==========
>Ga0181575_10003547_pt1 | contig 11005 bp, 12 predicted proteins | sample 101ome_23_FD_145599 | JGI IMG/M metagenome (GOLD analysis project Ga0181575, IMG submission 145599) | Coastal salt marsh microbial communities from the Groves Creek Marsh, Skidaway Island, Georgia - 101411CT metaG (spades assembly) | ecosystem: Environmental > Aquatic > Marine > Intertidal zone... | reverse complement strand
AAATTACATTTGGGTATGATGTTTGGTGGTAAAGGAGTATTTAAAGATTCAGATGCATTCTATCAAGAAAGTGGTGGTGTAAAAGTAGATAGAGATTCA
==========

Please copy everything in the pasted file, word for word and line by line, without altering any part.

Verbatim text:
>Ga0181575_10003547_pt1 | contig 11005 bp, 12 predicted proteins | sample 101ome_23_FD_145599 | JGI IMG/M metagenome (GOLD analysis project Ga0181575, IMG submission 145599) | Coastal salt marsh microbial communities from the Groves Creek Marsh, Skidaway Island, Georgia - 101411CT metaG (spades assembly) | ecosystem: Environmental > Aquatic > Marine > Intertidal zone... | reverse complement strand
AAATTACATTTGGGTATGATGTTTGGTGGTAAAGGAGTATTTAAAGATTCAGATGCATTCTATCAAGAAAGTGGTGGTGTAAAAGTAGATAGAGATTCA